Size of adult: 25-30 cm (10-12in) over head and body;
20-22 (8-9in) along tail. Weighs about 500g (17oz), females slightly
Breeding season: Jan-July
Gestation period: 42-45 days
No. of young: Averages 3, rages 1-7
Lifespan: Known to live 8-9 years, but less than 1% reach
more than 6 years.
Food: bark of oak, beech; acorns, nuts, fungi
Predators: birds of prey; wildcat; casual hunters - stoat,
pine marten, fox; man, traffic.
Distribution: Throughout England and Wales where there are
trees; lowland Scotland and central counties of Ireland
Squirrels at Glasgow Zoopark
A Brush with the Grey Squirrels
squirrels appear to be everywhere just now, as the young find their
feet and become independent.
The species was introduced from America, to the Cheshire countryside,
The first in Scotland was in 1892, when a pair was liberated at
Finnart, on Loch Long.
By 1912 their descendants had spread as far south as Alexandria
and, by 1915,to Drymen.
In the east, the introduction of grey squirrels to Edinburgh Zoo
in 1913 resulted in a number of escapes and their eventual naturalisation.
By the mid-1950s, their descendants had spread through Fife and
northwards into Perthshire.
Today, wherever the grey squirrel is not found, it is usually
because of some natural barrier - such as a lengthy expanse of treeless
moorland preventing their immigration.
squirrels usually breed twice a year, the first litter being born
between January and April, and the second from June to August, after
a gestation period of 30-40 days. Between 3 and 5 young are produced
each time and small ones in the later autumn (fall)/early winter
are very likely to be of the later litter. Like any other rodent
though, shortage of food (high population densities for the available
food) can cause " runty ", smaller individuals to be produced.
Nesting Boxes for Squirrels
all those readers troubled by grey squirrels nesting in their attics
-stop fighting it.
Around May time, most squirrels have babies in the nest, so no matter
how much noise they are making, it is wrong to block off
the entrance, trapping the adults either in or out.
Why not make, or invest in, a grey squirrel nesting box? This is
a box identical to a cockatiel nesting box, which can be purchased
from most large pet stores.
Fill two thirds of it with hay and fix it securely high up under
the eaves or against the chimney breast, or in a tree.
In next to no time the squirrels will move in. At this point you
can fill in the entry hole to your attic once and for all.
Nearly everyone with a garden puts up a blue tit nesting box, so
why not a squirrel box? The box is just the same, only bigger and
a lot more fun. ANOTHER way to encourage wildlife into the garden
is to invest in a bird box.
of the conventional boxes with the small round holes in the sides
are designed for Blue Tits .
Blue Tits synchronise their breeding about Maytime.
Right across Britain and Europe, they all lay at the same time and
hatch at the same time.
option would be to put a large parakeet nesting box,filled with
hay or dry grass, under the eves, or up a tree, to give local grey
squirrels something to live in.
you have trouble with them trying to get into your loftspace, this
will provide them with an alternative and they shouldn't be such
Don't worry about plagues of squirrels homing in on your
house, because these creatures regulate their own numbers naturally
to one resident pair and their latest litter of offspring.
the young can support themselves, they are routinely driven away.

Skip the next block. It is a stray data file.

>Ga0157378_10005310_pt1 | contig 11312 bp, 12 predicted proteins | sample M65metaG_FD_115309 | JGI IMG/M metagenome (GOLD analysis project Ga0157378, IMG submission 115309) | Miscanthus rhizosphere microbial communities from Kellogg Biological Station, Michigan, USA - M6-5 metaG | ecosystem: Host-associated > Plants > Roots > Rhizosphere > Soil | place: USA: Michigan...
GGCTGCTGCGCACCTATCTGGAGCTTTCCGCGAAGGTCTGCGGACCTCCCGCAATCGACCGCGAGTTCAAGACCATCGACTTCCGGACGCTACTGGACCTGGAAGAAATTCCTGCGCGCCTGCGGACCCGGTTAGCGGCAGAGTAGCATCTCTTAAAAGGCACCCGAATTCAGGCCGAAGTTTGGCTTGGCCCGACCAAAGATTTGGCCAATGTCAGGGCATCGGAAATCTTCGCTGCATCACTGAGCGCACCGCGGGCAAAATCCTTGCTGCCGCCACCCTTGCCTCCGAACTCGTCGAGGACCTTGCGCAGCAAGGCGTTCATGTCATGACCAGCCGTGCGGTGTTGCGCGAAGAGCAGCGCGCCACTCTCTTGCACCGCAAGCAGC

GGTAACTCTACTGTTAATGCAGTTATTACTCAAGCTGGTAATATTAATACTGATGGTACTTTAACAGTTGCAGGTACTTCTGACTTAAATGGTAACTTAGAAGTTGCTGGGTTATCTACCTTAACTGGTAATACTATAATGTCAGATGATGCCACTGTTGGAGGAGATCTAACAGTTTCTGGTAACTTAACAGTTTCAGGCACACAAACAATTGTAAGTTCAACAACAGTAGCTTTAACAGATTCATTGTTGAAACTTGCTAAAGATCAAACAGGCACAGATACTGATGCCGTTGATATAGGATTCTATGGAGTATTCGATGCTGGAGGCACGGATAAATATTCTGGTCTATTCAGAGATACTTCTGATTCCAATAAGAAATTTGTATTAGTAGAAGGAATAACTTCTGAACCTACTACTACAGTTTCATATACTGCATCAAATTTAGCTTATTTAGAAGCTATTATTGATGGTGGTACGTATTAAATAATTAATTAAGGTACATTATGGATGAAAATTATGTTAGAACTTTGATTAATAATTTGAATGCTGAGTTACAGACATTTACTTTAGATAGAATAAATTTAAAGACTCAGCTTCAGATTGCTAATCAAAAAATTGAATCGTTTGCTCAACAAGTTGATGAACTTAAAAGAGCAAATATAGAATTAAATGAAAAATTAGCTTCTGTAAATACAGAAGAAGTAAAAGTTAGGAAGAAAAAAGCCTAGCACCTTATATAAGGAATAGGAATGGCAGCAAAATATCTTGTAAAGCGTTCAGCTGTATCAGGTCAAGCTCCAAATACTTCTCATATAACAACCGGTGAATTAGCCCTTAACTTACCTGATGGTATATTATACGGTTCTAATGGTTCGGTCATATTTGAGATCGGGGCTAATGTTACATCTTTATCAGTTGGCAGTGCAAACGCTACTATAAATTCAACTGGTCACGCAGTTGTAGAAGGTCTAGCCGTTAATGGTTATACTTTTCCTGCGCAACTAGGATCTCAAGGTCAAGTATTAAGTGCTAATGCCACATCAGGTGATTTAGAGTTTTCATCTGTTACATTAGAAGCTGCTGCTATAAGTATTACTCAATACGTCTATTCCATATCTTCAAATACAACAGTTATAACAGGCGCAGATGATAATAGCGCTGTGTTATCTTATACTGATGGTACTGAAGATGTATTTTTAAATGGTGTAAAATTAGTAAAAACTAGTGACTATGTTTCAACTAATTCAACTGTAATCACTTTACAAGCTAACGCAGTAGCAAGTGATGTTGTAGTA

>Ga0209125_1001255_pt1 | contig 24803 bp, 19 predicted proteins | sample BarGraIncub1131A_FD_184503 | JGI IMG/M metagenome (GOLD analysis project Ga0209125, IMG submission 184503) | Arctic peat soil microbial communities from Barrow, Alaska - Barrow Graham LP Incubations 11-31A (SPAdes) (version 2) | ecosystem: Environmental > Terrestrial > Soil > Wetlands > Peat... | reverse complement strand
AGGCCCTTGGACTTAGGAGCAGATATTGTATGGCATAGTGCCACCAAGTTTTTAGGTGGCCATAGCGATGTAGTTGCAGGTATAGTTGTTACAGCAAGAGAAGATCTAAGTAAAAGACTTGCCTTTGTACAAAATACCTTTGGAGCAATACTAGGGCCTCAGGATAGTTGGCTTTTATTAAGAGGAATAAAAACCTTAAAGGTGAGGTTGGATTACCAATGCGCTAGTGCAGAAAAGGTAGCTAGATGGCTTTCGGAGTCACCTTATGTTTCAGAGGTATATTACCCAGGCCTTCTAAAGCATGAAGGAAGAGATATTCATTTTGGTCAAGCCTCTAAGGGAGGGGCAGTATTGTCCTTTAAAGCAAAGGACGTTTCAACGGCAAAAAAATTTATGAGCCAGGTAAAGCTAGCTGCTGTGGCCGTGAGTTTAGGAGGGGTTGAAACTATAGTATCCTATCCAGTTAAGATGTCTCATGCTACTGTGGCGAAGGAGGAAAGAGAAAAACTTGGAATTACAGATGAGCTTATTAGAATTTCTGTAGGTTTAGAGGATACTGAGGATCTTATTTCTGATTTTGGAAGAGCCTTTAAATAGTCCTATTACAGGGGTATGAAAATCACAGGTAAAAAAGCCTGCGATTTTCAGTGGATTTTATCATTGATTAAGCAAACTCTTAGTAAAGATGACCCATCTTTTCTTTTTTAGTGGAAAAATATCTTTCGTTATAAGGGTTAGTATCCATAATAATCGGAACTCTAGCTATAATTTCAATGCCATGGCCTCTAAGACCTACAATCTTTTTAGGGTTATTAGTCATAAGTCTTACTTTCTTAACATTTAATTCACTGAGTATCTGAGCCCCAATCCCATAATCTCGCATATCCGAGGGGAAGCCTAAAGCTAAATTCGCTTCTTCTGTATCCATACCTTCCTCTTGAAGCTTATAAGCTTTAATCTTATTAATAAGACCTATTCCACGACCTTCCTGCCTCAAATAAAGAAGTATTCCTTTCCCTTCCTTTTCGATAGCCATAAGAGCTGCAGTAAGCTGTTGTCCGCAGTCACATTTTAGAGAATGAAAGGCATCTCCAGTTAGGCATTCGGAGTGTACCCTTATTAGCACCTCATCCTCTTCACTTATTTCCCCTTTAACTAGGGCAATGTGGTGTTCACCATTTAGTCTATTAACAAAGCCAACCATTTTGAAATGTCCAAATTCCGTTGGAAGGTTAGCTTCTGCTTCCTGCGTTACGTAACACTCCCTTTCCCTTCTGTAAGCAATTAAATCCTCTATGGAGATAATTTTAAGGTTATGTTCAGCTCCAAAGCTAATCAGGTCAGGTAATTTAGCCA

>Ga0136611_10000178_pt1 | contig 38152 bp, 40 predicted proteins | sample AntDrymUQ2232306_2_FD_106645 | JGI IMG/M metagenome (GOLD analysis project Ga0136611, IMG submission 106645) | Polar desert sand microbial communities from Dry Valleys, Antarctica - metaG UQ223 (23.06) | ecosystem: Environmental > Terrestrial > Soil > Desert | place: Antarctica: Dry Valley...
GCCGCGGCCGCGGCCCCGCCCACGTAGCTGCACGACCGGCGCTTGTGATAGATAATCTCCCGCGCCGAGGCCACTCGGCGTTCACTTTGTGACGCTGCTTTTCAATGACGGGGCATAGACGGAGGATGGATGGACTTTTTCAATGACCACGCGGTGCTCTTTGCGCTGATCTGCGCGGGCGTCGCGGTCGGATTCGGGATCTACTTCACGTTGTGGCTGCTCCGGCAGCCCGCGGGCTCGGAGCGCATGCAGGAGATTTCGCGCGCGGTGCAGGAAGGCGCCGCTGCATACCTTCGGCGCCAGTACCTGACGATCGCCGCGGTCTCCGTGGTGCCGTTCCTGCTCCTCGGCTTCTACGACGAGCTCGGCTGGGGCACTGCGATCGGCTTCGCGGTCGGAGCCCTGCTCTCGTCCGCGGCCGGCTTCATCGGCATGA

Some people believe that grey squirrels are a pest, but if you can
position your box so you can see them from the, living room, they
soon become an absolute delight.
Gardeners Versus Squirrels
I was driving my car in December 1998, I tuned into the entertaining
Beechgrove Garden Potting Shed - the flagship gardening
programme of the BBC. And I was distressed to hear all the experts
united in recommending virtual war on the grey squirrels in a listener's
Edinburgh garden as they shared tales of damage all over Scotland.
Dark hints surfaced about taking imaginary aim at grey squirrels.
I make a plea for a little bit of lateral thinking on behalf
of the grey squirrel? Instead of fighting them, why don't gardeners
deflect them by putting out food in such ample quantities that damage
to the rest of the garden is reduced?
them out or catching them and taking them to the vet to be put down
is not really an acceptable option in suburbia these days.
people don't realise what a parlous time grey squirrels have to
endure. They assume, quite wrongly, that they live the life of Reilly
at our expense, eating everything in sight.
In fact, during July, many grey squirrels starve to death - before
the autumn harvest of nuts and fruit can start.
damage to shoots and bark tends to take place when these animals
are absolutely ravenous.
them is just creating a vacuum to be filled by surplus squirrels
from other nearby areas.
you are worried about them moving into your loft space and chewing
your electric wiring, make sure they can't get in and also put up
a large nest box - e.g. a parakeet box, as sold in any large pet
store - and fill this with hay.
worry about what to feed them on. They'll eat almost anything you
eat, ranging from bacon rind to Christmas nuts.
up their own squirrel table and make gaining access as difficult
as the Krypton Factor. If the table is situated not too far from
the living room window, you can have a great time comparing the
relative IQs of the different squirrels in your district.
Don't Make Good Pets
wild animals tame by keeping them as pets when babies can sometimes
turn into a problem. I have seen a number of baby grey squirrels recently
being hand-reared as pets .
There is no denying they are adorable when very young, but if they
have lost all fear of humans they can become very aggressive
and quite dangerous.